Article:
It's interesting to remember, brothers and sisters, that early Christians didn't build churches for about 200 to 300 years after Christianity began, we didn't build churches, we didn't have churches. There are a number of reasons for that. One was that it was a time of martyrdom and persecution. Catholics were persecuted for their faith. They were martyred for their faith. So, we couldn't have public worship for those first two or three hundred years. We worshiped in homes and houses, house-churches. So, from the beginning, the church is associated with the home.

Of course, the Jews had the Temple in Jerusalem; but that Temple was destroyed in the year 70 C.E. by the Roman soldiers. They destroyed the Temple in Jerusalem. Then Christianity begins, but without churches. One because we were persecuted, but also because Christians had the sense that the Lord was coming back soon, and what needed is there to build a church, a building to worship Him, if the Lord is returning this year or next year. That kind of urgency of the Lord's return was powerful in early Christians hearts. We need to rekindle that urgency for the Lord's return in our own time.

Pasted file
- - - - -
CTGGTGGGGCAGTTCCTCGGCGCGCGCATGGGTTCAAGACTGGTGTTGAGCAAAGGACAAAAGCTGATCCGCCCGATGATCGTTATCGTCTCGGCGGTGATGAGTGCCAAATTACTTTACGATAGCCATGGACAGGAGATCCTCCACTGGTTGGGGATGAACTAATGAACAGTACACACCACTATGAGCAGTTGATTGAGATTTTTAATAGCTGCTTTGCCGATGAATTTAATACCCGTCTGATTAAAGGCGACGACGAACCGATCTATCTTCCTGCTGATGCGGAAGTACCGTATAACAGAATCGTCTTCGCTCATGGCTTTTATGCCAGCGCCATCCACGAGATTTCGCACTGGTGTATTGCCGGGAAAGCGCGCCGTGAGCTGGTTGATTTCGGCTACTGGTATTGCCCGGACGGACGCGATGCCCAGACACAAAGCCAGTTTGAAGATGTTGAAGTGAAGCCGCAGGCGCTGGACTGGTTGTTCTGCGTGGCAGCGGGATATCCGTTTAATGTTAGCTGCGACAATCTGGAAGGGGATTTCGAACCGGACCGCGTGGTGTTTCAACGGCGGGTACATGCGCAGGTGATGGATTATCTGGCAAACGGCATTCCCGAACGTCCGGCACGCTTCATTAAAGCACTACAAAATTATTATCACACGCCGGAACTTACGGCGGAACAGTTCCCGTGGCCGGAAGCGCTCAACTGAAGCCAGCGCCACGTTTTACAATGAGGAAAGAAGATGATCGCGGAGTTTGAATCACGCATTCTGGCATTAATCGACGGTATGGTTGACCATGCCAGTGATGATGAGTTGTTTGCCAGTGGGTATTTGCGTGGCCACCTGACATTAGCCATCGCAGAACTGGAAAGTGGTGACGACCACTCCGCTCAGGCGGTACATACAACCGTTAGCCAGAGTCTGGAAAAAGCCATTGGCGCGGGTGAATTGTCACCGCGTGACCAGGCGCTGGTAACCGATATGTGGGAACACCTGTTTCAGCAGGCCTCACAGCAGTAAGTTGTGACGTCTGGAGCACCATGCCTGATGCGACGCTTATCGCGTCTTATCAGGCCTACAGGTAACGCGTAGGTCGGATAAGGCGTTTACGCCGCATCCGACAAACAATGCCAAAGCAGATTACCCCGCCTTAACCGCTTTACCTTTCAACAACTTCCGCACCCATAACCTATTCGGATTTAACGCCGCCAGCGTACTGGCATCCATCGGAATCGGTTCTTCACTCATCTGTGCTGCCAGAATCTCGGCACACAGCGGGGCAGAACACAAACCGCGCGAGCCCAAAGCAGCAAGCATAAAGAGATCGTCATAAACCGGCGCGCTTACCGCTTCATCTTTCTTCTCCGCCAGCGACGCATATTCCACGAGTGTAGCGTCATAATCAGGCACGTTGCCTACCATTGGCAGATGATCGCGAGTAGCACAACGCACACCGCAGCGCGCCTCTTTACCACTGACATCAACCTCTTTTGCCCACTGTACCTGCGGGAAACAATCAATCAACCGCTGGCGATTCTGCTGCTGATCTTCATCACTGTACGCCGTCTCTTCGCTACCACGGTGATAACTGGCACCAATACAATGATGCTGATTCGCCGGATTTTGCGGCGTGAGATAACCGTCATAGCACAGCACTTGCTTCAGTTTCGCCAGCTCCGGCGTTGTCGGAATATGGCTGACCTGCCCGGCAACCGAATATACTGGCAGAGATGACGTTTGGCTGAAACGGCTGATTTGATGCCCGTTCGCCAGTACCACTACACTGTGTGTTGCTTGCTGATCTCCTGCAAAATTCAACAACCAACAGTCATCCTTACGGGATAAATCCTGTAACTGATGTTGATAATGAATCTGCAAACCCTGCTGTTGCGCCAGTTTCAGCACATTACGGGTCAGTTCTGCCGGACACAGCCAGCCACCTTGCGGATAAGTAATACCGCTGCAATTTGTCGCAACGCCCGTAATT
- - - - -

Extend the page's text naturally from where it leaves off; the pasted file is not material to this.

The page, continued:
We, the Temple of God

For us as Christians, after the destruction of the Temple in Jerusalem by the Romans, the new Temple really is the Body of Jesus. The Body of Jesus is the new Temple in which we all enter through the sacraments. Jesus says in the Gospels, and He is criticized, and actually persecuted for saying it. He says, “Destroy this Temple and in three days I will raise it up” (cf. Jn. 2:19). They thought He was talking about the physical Temple in Jerusalem, but as the evangelist tells us, He was talking about His Body, that is the Temple of God. We, through baptism and at the Eucharist, we become the Temple of God because Jesus is dwelling in us. So, we are the Temple of God. We are the House of God.

As we heard in our Second Reading this evening (Eph 2:19-22), we are no longer strangers and sojourners, we are fellow citizens with the saints. We are members of the household of God. We are the House of God because Jesus is in us; and He is the Temple of God. Jesus is in us because of our baptism, because of our Eucharist, because of the life of grace in us.

So, the buildings that we now build, in order to pray in, like this beautiful shrine, Basilica of Our Lady of Piat. This shrine gets its name as a church. The word “church” comes from us, the people inside the building. We are the Church in the fundamental sense of the word. We are the Temple of God because Jesus is in us; and we call this building a church because inside this building the Church is worshiping, and we are that church.